Vitalik Buterin, the mastermind behind Ethereum, called for a more cautious approach to AI research, calling the current forward frenzy "very risky." Responding to a critique of OpenAI and its leadership by Ryan Selkis—CEO of crypto intelligence firm Messari—the creator of the world's second most influential blockchain outlined his views on AI alignment—the core principles that should drive development.

"Superintelligent AI is very risky, and we should not rush into it, and we should push against people who try,” Buterin asserted. “No $7 trillion server farms, please.”

Superintelligent AI is a theoretical form of artificial intelligence that surpasses human intelligence in virtually all domains. While many see artificial general intelligence (AGI) as the final realization of the emerging technology's full potential, superintelligent models would be what comes next. While today’s state-of-the-art AI systems have not yet reached these thresholds, advancements in machine learning, neural networks, and other AI-related technologies continue to progress—and people are by turns excited and worried.


After Messari tweeted that "AGI is too important for us to deify another smooth-talking narcissist,” Buterin emphasized the importance of a diverse AI ecosystem to avoid a world where the immense value of AI is owned and controlled by very few people.

“A strong ecosystem of open models running on consumer hardware [is] an important hedge to protect against a future where value captured by AI is hyper-concentrated and most human thought becomes read and mediated by a few central servers controlled by a few people,” he said. “Such models are also much lower in terms of doom risk than both corporate megalomania and militaries."

The Ethereum creator has been closely following the AI scene, recently praising the open-source LLM Llama3 model. He also suggested that OpenAI’s GPT-4o multimodal LLM could have passed the Turing test after a study argued that human responses were indistinguishable from those generated by the AI.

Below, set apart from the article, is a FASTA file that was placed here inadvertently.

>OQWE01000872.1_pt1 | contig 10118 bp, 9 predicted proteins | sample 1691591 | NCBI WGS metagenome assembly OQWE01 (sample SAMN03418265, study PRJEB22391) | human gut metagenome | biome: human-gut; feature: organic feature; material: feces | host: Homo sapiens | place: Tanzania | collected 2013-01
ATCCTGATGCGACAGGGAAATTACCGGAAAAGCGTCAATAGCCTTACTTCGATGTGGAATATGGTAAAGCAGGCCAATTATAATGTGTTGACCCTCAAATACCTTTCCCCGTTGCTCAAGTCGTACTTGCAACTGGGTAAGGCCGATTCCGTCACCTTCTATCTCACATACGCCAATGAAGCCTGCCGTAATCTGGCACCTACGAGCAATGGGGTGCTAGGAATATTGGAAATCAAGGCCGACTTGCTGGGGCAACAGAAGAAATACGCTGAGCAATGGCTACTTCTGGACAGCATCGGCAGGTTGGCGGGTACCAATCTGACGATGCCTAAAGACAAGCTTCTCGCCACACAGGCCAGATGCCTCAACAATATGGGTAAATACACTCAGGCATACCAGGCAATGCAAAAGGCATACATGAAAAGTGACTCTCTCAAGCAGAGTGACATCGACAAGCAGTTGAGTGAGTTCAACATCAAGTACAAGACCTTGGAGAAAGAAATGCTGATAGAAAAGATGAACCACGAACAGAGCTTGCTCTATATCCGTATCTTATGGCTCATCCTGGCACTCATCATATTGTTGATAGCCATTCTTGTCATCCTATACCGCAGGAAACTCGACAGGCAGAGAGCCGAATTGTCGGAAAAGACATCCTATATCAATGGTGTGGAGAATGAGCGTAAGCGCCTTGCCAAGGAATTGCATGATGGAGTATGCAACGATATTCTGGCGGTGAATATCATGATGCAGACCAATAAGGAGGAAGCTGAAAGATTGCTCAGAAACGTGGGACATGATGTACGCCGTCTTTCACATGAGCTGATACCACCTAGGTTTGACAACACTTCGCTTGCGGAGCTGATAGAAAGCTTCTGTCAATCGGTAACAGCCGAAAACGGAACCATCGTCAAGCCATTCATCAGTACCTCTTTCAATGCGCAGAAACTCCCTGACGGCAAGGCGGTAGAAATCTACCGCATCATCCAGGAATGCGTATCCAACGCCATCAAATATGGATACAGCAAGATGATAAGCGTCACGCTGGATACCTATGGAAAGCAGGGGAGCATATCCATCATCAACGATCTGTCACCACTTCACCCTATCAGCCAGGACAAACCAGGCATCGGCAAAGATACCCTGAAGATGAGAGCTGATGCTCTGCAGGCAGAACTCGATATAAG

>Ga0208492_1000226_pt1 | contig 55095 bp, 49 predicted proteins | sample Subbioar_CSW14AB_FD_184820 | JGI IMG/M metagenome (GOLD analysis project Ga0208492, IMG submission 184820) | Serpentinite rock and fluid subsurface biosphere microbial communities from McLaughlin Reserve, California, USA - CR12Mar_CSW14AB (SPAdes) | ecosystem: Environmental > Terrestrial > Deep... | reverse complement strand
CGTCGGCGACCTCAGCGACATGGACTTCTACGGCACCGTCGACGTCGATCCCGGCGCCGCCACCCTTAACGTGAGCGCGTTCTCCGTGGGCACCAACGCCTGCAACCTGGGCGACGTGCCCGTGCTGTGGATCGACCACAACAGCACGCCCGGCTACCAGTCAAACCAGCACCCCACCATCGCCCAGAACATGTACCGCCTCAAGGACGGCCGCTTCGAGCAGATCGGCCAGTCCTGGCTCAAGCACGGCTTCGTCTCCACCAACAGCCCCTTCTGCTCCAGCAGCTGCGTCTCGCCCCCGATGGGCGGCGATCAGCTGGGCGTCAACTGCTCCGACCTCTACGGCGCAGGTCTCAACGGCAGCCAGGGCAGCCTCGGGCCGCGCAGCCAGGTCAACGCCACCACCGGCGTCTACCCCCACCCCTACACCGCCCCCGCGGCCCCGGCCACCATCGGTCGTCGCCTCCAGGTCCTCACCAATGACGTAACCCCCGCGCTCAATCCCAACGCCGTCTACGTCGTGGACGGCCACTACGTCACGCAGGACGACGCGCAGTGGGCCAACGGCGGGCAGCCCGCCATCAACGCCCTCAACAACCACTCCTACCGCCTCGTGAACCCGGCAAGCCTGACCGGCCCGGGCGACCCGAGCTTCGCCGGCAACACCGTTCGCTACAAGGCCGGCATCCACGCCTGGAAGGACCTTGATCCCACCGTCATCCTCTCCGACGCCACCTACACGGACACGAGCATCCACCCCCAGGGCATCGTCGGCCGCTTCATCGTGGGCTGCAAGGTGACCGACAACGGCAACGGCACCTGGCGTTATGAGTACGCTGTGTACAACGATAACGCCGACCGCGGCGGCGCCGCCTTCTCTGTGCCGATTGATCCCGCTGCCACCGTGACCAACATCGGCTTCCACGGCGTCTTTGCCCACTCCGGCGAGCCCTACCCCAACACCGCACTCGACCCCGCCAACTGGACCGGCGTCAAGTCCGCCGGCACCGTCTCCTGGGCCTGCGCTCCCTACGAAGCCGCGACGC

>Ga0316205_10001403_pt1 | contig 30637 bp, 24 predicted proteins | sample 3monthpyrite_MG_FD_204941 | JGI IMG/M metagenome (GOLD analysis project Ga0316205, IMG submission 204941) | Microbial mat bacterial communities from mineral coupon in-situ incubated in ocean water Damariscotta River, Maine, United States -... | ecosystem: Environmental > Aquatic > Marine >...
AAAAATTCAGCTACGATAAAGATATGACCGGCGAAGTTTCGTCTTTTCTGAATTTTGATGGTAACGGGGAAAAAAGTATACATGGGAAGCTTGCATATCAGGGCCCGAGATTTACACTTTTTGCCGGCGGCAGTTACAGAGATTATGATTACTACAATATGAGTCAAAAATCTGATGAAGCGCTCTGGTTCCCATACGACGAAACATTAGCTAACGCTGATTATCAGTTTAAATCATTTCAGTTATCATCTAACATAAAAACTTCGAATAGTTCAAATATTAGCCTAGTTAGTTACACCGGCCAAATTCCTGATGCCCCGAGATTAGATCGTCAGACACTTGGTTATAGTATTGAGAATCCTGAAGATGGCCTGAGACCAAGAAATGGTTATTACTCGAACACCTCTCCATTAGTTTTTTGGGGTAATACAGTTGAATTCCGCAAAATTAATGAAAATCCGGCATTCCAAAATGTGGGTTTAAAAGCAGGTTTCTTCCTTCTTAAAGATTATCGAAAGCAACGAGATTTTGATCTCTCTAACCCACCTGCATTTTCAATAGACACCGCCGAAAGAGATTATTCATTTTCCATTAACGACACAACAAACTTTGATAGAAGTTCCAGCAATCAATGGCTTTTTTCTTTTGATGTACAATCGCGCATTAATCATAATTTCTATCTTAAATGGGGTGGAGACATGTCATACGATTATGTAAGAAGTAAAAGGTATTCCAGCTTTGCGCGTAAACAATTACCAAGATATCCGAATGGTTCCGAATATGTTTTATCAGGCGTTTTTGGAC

Buterin also addressed the categorization of AI models into "small" and "large" groups, with the focus on regulation of "large" models being a reasonable priority. However, he expressed concern that many current proposals could result in everything being classified as "large" over time.


Buterin's remarks come amid heated debates surrounding AI alignment and the resignations of key figures in OpenAI's super alignment research team. Ilya Sutskever and Jan Leike have left the company, with Leike accusing OpenAI CEO Sam Altman of prioritizing "shiny products'' over responsible AI development.

It was separately revealed that OpenAI has stringent non-disclosure agreements (NDAs) that prevent its employees from discussing the company after their departure.

High-level, long-view debates about super intelligent are turning more urgent, with experts expressing concern while making widely varying recommendations.

Paul Christiano, who formerly led the language model alignment team at OpenAI, has established the Alignment Research Center, a non-profit organization dedicated to aligning AI and machine learning systems with "human interests." As reported by Decrypt, Christiano suggested that there could be a "50/50 chance of catastrophe shortly after we have systems at the human level."

On the other hand, Yann LeCun, Meta's chief researcher, believes that such a catastrophic scenario is highly unlikely. Back in April 2023, he stated in a tweet, that the "hard take-off" scenario is "utterly impossible." LeCun asserted that short-term AI developments significantly influence the way AI evolves, shaping its long-term trajectory.

Buterin, instead, thinks of himself as a centrist. In an essay from 2023 —which he ratified today— he recognized that "it seems very hard to have a "friendly" superintelligent-AI-dominated world where humans are anything other than pets," but also argued that "often, it really is the case that version N of our civilization's technology causes a problem, and version N+1 fixes it. However, this does not happen automatically, and requires intentional human effort." In other words, if superintelligence becomse an issue, humans would probably find a way to deal with that.

The departure of OpenAI's more cautious alignment researchers and the company’s shifting approach to safety policies have raised broader, mainstream concerns about the lack of attention to ethical AI development among major AI startups. Indeed, Google, Meta, and Microsoft have also reportedly disbanded their teams responsible for ensuring that AI is being safely developed.


Edited by Ryan Ozawa.

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